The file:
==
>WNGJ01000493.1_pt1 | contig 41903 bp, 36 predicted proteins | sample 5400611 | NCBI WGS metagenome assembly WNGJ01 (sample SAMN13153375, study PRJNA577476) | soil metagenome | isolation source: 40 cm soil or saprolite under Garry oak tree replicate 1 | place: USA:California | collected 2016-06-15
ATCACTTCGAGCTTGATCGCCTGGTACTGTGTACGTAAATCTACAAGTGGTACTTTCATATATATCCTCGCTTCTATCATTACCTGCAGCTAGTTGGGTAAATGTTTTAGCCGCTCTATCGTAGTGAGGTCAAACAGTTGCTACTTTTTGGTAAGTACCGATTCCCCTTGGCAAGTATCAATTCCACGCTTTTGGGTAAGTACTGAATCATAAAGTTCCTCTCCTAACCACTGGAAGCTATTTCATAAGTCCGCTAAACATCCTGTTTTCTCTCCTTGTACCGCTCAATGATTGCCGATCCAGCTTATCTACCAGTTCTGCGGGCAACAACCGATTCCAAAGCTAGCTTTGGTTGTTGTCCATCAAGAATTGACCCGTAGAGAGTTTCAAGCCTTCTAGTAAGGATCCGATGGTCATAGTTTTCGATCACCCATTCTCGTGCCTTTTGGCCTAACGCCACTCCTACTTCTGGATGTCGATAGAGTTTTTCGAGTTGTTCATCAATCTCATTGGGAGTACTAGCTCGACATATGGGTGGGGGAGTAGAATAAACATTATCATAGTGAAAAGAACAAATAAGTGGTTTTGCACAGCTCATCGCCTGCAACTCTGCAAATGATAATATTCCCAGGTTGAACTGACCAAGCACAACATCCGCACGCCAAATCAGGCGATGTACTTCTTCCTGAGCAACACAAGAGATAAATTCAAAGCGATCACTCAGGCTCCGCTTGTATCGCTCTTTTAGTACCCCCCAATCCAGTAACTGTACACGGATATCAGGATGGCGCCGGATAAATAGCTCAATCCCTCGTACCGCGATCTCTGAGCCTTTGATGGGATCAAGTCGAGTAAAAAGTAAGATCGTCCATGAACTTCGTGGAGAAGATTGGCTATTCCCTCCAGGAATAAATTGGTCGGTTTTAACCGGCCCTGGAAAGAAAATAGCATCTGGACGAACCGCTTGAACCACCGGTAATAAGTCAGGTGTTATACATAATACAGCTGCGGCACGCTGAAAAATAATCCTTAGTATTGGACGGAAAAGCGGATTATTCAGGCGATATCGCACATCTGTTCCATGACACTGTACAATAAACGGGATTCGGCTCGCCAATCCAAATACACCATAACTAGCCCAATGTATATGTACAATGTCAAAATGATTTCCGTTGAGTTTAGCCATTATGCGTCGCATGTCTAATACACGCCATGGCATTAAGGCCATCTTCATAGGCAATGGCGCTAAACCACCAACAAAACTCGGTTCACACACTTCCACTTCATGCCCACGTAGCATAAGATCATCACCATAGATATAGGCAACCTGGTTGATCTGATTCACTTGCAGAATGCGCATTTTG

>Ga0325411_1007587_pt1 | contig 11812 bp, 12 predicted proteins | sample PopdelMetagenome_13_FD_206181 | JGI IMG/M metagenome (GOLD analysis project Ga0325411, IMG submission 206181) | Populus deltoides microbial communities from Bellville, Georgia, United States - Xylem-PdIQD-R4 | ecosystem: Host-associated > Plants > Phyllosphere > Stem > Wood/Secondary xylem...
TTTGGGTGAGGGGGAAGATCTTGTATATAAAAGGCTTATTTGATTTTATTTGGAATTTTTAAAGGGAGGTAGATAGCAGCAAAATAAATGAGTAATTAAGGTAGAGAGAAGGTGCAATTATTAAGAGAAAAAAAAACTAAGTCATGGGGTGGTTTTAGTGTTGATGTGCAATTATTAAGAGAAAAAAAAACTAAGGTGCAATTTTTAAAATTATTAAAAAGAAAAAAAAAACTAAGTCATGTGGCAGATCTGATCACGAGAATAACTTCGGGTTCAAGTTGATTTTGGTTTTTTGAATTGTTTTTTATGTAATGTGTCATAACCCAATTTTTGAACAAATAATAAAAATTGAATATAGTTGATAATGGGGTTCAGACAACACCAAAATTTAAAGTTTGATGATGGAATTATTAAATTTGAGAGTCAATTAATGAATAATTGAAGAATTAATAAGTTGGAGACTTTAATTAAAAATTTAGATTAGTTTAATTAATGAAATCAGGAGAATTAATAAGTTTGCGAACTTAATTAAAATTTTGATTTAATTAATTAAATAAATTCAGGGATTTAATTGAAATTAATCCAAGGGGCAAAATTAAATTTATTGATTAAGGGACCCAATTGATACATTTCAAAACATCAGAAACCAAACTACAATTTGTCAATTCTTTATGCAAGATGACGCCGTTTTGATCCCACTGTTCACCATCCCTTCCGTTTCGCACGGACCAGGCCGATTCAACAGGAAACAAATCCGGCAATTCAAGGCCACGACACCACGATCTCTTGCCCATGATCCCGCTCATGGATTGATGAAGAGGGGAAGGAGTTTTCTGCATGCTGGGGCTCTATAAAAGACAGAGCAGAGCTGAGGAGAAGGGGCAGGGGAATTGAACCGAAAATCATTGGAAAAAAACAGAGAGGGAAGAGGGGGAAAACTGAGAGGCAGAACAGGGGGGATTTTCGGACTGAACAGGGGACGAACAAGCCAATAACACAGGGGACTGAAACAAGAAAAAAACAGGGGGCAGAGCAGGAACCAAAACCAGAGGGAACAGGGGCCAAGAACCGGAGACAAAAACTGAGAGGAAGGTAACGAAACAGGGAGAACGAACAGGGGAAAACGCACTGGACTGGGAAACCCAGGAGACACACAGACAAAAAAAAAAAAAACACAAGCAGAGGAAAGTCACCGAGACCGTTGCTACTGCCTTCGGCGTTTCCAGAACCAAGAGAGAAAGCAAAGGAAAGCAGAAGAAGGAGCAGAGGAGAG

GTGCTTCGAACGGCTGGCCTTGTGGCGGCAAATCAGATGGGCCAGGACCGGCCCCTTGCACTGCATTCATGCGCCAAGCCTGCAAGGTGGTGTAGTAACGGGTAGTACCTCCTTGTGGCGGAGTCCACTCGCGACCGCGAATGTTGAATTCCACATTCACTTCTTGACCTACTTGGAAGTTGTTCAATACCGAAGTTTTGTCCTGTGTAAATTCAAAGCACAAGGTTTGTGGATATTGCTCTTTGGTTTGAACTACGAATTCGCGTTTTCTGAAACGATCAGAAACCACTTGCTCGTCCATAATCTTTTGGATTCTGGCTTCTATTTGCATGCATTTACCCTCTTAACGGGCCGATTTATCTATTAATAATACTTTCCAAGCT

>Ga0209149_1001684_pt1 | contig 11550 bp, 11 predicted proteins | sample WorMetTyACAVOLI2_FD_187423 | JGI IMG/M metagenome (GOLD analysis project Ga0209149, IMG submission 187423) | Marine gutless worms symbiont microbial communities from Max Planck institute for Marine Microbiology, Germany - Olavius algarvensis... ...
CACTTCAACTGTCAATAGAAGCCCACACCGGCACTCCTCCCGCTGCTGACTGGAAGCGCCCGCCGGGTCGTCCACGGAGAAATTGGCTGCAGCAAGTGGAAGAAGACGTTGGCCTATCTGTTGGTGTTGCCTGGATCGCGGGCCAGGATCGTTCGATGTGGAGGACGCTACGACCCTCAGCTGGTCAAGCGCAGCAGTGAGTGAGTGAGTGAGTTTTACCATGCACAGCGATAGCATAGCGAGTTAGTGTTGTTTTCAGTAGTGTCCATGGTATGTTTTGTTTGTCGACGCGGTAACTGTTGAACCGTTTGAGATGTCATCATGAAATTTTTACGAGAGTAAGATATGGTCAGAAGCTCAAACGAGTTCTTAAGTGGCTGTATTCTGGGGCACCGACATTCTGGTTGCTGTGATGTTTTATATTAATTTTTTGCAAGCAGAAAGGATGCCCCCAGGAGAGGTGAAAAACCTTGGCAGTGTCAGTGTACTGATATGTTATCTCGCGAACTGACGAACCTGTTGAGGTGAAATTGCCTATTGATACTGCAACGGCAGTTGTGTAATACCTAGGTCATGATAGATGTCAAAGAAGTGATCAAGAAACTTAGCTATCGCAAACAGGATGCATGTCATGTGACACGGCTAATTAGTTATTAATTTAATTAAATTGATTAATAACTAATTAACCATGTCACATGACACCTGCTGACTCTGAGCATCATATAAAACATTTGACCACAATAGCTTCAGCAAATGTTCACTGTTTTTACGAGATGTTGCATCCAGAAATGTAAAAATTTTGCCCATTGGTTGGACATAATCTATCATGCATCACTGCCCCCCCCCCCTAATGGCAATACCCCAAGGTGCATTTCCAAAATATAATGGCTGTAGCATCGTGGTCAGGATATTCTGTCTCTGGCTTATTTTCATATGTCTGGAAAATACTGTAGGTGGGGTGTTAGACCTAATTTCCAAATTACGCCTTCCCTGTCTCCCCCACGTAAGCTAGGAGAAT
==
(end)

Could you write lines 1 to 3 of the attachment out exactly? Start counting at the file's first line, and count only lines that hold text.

>WNGJ01000493.1_pt1 | contig 41903 bp, 36 predicted proteins | sample 5400611 | NCBI WGS metagenome assembly WNGJ01 (sample SAMN13153375, study PRJNA577476) | soil metagenome | isolation source: 40 cm soil or saprolite under Garry oak tree replicate 1 | place: USA:California | collected 2016-06-15
ATCACTTCGAGCTTGATCGCCTGGTACTGTGTACGTAAATCTACAAGTGGTACTTTCATATATATCCTCGCTTCTATCATTACCTGCAGCTAGTTGGGTAAATGTTTTAGCCGCTCTATCGTAGTGAGGTCAAACAGTTGCTACTTTTTGGTAAGTACCGATTCCCCTTGGCAAGTATCAATTCCACGCTTTTGGGTAAGTACTGAATCATAAAGTTCCTCTCCTAACCACTGGAAGCTATTTCATAAGTCCGCTAAACATCCTGTTTTCTCTCCTTGTACCGCTCAATGATTGCCGATCCAGCTTATCTACCAGTTCTGCGGGCAACAACCGATTCCAAAGCTAGCTTTGGTTGTTGTCCATCAAGAATTGACCCGTAGAGAGTTTCAAGCCTTCTAGTAAGGATCCGATGGTCATAGTTTTCGATCACCCATTCTCGTGCCTTTTGGCCTAACGCCACTCCTACTTCTGGATGTCGATAGAGTTTTTCGAGTTGTTCATCAATCTCATTGGGAGTACTAGCTCGACATATGGGTGGGGGAGTAGAATAAACATTATCATAGTGAAAAGAACAAATAAGTGGTTTTGCACAGCTCATCGCCTGCAACTCTGCAAATGATAATATTCCCAGGTTGAACTGACCAAGCACAACATCCGCACGCCAAATCAGGCGATGTACTTCTTCCTGAGCAACACAAGAGATAAATTCAAAGCGATCACTCAGGCTCCGCTTGTATCGCTCTTTTAGTACCCCCCAATCCAGTAACTGTACACGGATATCAGGATGGCGCCGGATAAATAGCTCAATCCCTCGTACCGCGATCTCTGAGCCTTTGATGGGATCAAGTCGAGTAAAAAGTAAGATCGTCCATGAACTTCGTGGAGAAGATTGGCTATTCCCTCCAGGAATAAATTGGTCGGTTTTAACCGGCCCTGGAAAGAAAATAGCATCTGGACGAACCGCTTGAACCACCGGTAATAAGTCAGGTGTTATACATAATACAGCTGCGGCACGCTGAAAAATAATCCTTAGTATTGGACGGAAAAGCGGATTATTCAGGCGATATCGCACATCTGTTCCATGACACTGTACAATAAACGGGATTCGGCTCGCCAATCCAAATACACCATAACTAGCCCAATGTATATGTACAATGTCAAAATGATTTCCGTTGAGTTTAGCCATTATGCGTCGCATGTCTAATACACGCCATGGCATTAAGGCCATCTTCATAGGCAATGGCGCTAAACCACCAACAAAACTCGGTTCACACACTTCCACTTCATGCCCACGTAGCATAAGATCATCACCATAGATATAGGCAACCTGGTTGATCTGATTCACTTGCAGAATGCGCATTTTG

>Ga0325411_1007587_pt1 | contig 11812 bp, 12 predicted proteins | sample PopdelMetagenome_13_FD_206181 | JGI IMG/M metagenome (GOLD analysis project Ga0325411, IMG submission 206181) | Populus deltoides microbial communities from Bellville, Georgia, United States - Xylem-PdIQD-R4 | ecosystem: Host-associated > Plants > Phyllosphere > Stem > Wood/Secondary xylem...